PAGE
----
In 2011 I curated three nights at Cornelia St. Café that I dubbed the “Alternative Guitar Festival.” David Spelman, founder of the NYGF, attended two of those nights and was sufficiently enthused to invite me to organize a similar gathering for his festival this year.
My goal as a curator is to present master improvisers, free-thinkers, those who reject category and style and are radically imaginative. Ideally they are under-appreciated and have not won any polls. I wish to present these players in unusual contexts, outside of their normal trio or quartet settings.
I have tried to mix generations and approaches. Take, for example, Vic Juris. Vic is one of the most criminally under-rated players alive. He may be best known for his mastery of straight ahead jazz; however, knowing how deep his bag of tricks is, I wanted to pair him up with someone who might bring a whole other side to bear. Last year he requested Mary Halvorsen as his duo partner, and voila, a wild match was made! Mary is a fresh voice on the scene, given to strange, unpredictable, lyrical eruptions of Braxton-like trajectory. Vic is twice her age, but close your eyes and you’ll never know it! It’s a wonderful, quirky union, alternative all the way.
The guitar these days is a kind of magic wand, a poly-theistic blow torch, lovely, raging, gentle, noisy, intimate, voluminous, hallucinogenic, funky, juvenile, ageless. More than any instrument of our time it seems capable of anything, home to the transcendent and the wretched. In the hands of masters, and there are many at this festival, it is a wonder to behold. Take Nels Cline. When I met Nels in 1975 it was clear to me that he could, and would, do anything with the guitar. Back then we played acoustic duets in the thrall of Matchbook, My Goals Beyond, and the Koln Concert. Nels went on to turn the electric guitar into a one-man orchestra, giving whole new meaning to the phrase “effects-box.” Nels and his boxes are a hydra-headed organism given to unholy, volcanic screams, and then tender, haunting melody. Talk about alternative. Here is a guy who once yelled at me because I suggested we perform a jazz standard. NO JAZZ STANDARDS he cried! And yet, he loves jazz, and is rich in the jazz lineage. I consider myself very lucky that his duo partner is the illustrious Thurston Moore of Sonic Youth. Fearless experimenters both.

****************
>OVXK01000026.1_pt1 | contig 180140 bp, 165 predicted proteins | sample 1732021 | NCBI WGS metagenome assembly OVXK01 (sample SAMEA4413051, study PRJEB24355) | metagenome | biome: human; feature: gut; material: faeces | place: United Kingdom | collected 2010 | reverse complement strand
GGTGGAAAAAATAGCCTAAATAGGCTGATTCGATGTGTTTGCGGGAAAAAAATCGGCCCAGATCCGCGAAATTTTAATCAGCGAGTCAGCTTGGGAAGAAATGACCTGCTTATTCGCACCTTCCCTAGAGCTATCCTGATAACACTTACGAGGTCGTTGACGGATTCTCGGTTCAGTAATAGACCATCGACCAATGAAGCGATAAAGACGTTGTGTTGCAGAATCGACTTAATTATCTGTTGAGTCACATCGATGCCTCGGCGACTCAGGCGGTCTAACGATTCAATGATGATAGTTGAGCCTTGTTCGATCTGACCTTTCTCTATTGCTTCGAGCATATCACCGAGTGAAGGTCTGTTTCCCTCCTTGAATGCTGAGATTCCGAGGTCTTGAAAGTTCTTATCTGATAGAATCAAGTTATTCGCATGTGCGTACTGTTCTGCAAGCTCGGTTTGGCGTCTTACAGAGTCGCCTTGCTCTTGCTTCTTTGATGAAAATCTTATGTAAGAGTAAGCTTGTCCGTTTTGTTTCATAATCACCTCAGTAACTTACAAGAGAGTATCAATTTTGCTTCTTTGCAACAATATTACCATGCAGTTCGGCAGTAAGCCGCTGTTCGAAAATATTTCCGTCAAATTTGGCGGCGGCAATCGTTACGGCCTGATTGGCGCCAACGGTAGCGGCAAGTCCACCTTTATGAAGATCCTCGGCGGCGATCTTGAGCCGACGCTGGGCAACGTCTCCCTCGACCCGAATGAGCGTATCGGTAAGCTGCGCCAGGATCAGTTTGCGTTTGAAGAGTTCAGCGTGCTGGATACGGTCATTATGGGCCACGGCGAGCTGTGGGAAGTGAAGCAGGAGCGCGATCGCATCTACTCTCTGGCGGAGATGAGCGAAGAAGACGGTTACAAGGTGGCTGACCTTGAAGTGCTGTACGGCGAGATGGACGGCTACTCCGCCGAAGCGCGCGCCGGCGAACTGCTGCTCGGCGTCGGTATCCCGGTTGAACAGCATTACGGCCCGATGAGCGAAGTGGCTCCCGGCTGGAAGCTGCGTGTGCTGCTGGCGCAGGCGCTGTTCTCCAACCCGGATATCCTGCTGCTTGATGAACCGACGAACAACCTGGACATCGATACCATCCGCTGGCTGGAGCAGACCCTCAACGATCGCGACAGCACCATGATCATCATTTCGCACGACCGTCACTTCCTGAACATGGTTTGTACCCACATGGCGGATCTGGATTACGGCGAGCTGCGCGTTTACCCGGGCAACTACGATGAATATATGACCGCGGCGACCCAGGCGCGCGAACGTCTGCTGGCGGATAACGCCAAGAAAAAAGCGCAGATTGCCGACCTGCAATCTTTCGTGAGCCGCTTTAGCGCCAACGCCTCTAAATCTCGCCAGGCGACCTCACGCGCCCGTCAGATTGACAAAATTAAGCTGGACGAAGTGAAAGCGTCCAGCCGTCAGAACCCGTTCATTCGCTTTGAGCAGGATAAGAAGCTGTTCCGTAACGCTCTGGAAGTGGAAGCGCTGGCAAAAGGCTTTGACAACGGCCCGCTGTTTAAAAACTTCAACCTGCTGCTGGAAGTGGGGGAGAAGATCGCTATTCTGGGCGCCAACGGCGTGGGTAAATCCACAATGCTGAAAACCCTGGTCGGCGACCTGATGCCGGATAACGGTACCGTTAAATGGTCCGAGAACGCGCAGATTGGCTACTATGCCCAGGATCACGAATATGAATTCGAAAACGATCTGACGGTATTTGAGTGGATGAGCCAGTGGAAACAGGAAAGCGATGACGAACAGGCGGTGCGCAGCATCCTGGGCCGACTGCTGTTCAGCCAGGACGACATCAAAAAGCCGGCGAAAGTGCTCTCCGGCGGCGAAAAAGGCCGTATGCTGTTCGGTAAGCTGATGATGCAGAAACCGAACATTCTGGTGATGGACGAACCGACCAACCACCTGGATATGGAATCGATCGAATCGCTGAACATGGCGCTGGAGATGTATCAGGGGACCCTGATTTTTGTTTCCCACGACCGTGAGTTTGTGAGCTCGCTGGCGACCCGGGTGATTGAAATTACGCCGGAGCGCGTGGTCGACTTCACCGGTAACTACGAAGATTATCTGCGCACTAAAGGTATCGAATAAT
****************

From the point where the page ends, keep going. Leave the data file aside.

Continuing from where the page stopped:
The word eclectic has been beaten half to death. But it applies here. Some participants are jazz-based, some not. Some will play songs (the great Ben Monder will premiere a new project of all Jimmy Webb tunes) while others will create electronic soundscapes, like Knox Chandler, best known for his decades long work with rock groups like the Psychedelic Furs, Natalie Merchant, and then Hal Wilner. Mark Stewart can’t be pinned down. He plays avant-garde classical music with the Bang On A Can Allstars AND is Musical Director for Paul Simon. His duo with the nylon -string- wielding Gyan Riley (Terry Riley’s progeny) should be an eye-opener. Dave Tronzo, slide-master and all-around eccentric, pairs with the ever-whacky Jay Granelli, and then from a completely different perspective comes Liberty Ellman with Vijay Iyer, both masters of rhythm, ellipitical odd-times, left of center funk.
I’m going to play mostly slide on a National Steel with an amazing Indian classical sarode player, Anupam Shobhakar. The combination of his fretless instrument and my slide is fascinating to me, and when I say Anupam is a master and virtuoso of his tradition I am, trust me, not being hyperbolic.
Night three will be special. All jazz guitarists are indebted to Jim Hall. Growing up, before the “Big Three” entered the picture (Metheny, Scofield, Frisell), there were two poles of consciousness, connected yet oblique- Jim Hall and Wes Montgomery. You had to study both to get anywhere. Jim is one of the greatest rhythm guitarists of all time. He was one of the first to approach the instrument like it was a keyboard. People like Jimmy Guiffre, Bill Evans, Sonny Rollins, and Bob Brookmeyer chose to collaborate with him, often sans rhythm section, because of his ability to play orchestrally. His trio records are essays in imagination, voice-leading, and economy. Jim’s seemingly effortless poetry on the instrument belies the enormous amount of information he brings to bear.
But there is more to Jim Hall than the guitar. It has always seemed to me that Jim was foremost a composer, whether he wrote the tune he was playing or not. His ability to reconstruct any tune, and make it new every time, is amazing. He is a voyager, experimenting, tinkering. His huge body of work includes some of the best music of our time, whether the 3rd Stream recordings with Ornette and Gunther Schuller, the incomparable Jimmy Guiffre Three, or his late 90’s effort with strings on the Telarc label.
It was important to me to not just have guitar players in this tribute, so I invited several folks who have played with Jim, and are similarly inclined to push boundaries: David Binney, Scott Colley, and Chris Potter. But plenty of wonderful guitarists will be there too, from relative youngster Gilad Hekselman to the ubiquitous, poetic Steve Cardenas. Anthony Wilson makes a rare appearance from L.A.. Vic Juris will do a tune from the infamous Hall/ Evans duo record, while Cline returns with a piece he wrote dedicated to Jim. I will add my “String Choir” which just recorded a cd of Paul Motian’s music. I’ll arrange Jim’s tune “Subsequently.” All the participants have been asked to either play a tune of Jim’s, a standard associated with him, a free improv, or composition in his spirit.
I can’t wait to see what happens.